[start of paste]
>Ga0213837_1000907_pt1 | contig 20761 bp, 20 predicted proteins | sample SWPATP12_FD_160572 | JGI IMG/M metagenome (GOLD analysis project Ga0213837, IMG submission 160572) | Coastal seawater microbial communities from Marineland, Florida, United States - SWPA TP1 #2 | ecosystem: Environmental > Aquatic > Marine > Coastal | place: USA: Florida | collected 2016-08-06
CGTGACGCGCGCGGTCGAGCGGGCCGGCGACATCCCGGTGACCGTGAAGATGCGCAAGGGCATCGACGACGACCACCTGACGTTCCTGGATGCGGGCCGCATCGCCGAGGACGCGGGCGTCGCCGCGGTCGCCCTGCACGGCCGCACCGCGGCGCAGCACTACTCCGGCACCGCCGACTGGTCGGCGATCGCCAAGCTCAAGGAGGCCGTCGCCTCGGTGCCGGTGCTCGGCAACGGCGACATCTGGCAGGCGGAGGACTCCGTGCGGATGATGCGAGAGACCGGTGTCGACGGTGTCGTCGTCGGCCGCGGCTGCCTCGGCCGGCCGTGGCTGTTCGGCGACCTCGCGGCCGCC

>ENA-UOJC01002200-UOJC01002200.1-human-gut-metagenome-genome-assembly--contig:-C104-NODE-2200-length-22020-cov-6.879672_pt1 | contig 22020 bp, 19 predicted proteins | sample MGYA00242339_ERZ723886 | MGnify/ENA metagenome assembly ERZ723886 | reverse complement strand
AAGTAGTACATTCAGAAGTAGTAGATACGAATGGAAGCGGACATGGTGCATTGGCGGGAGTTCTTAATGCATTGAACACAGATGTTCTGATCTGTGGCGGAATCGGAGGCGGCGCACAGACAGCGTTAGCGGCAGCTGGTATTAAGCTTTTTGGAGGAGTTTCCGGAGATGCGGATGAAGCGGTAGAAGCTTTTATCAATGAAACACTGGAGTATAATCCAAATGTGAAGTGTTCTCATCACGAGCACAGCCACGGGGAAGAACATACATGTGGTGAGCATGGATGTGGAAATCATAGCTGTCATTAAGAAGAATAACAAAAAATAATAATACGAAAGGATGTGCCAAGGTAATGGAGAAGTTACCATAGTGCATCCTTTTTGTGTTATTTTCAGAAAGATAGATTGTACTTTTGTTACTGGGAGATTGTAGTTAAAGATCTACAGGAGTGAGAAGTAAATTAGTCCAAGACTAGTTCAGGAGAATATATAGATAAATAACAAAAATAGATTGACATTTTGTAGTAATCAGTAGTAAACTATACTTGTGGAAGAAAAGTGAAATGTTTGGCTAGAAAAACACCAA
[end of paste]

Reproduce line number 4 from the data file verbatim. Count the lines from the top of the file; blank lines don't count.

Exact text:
AAGTAGTACATTCAGAAGTAGTAGATACGAATGGAAGCGGACATGGTGCATTGGCGGGAGTTCTTAATGCATTGAACACAGATGTTCTGATCTGTGGCGGAATCGGAGGCGGCGCACAGACAGCGTTAGCGGCAGCTGGTATTAAGCTTTTTGGAGGAGTTTCCGGAGATGCGGATGAAGCGGTAGAAGCTTTTATCAATGAAACACTGGAGTATAATCCAAATGTGAAGTGTTCTCATCACGAGCACAGCCACGGGGAAGAACATACATGTGGTGAGCATGGATGTGGAAATCATAGCTGTCATTAAGAAGAATAACAAAAAATAATAATACGAAAGGATGTGCCAAGGTAATGGAGAAGTTACCATAGTGCATCCTTTTTGTGTTATTTTCAGAAAGATAGATTGTACTTTTGTTACTGGGAGATTGTAGTTAAAGATCTACAGGAGTGAGAAGTAAATTAGTCCAAGACTAGTTCAGGAGAATATATAGATAAATAACAAAAATAGATTGACATTTTGTAGTAATCAGTAGTAAACTATACTTGTGGAAGAAAAGTGAAATGTTTGGCTAGAAAAACACCAA